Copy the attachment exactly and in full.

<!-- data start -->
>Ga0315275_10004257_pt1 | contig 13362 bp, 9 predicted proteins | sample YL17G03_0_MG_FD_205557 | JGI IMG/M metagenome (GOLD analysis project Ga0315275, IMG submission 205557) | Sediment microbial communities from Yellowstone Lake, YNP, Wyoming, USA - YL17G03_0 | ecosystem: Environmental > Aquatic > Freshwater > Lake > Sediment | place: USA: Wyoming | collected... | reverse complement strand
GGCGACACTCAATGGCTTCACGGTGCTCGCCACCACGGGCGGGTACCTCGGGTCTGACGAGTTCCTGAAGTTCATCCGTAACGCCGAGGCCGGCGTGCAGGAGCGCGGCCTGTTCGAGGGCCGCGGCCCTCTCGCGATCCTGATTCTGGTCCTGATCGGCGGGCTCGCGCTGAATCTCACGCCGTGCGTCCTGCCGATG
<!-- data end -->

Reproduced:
>Ga0315275_10004257_pt1 | contig 13362 bp, 9 predicted proteins | sample YL17G03_0_MG_FD_205557 | JGI IMG/M metagenome (GOLD analysis project Ga0315275, IMG submission 205557) | Sediment microbial communities from Yellowstone Lake, YNP, Wyoming, USA - YL17G03_0 | ecosystem: Environmental > Aquatic > Freshwater > Lake > Sediment | place: USA: Wyoming | collected... | reverse complement strand
GGCGACACTCAATGGCTTCACGGTGCTCGCCACCACGGGCGGGTACCTCGGGTCTGACGAGTTCCTGAAGTTCATCCGTAACGCCGAGGCCGGCGTGCAGGAGCGCGGCCTGTTCGAGGGCCGCGGCCCTCTCGCGATCCTGATTCTGGTCCTGATCGGCGGGCTCGCGCTGAATCTCACGCCGTGCGTCCTGCCGATG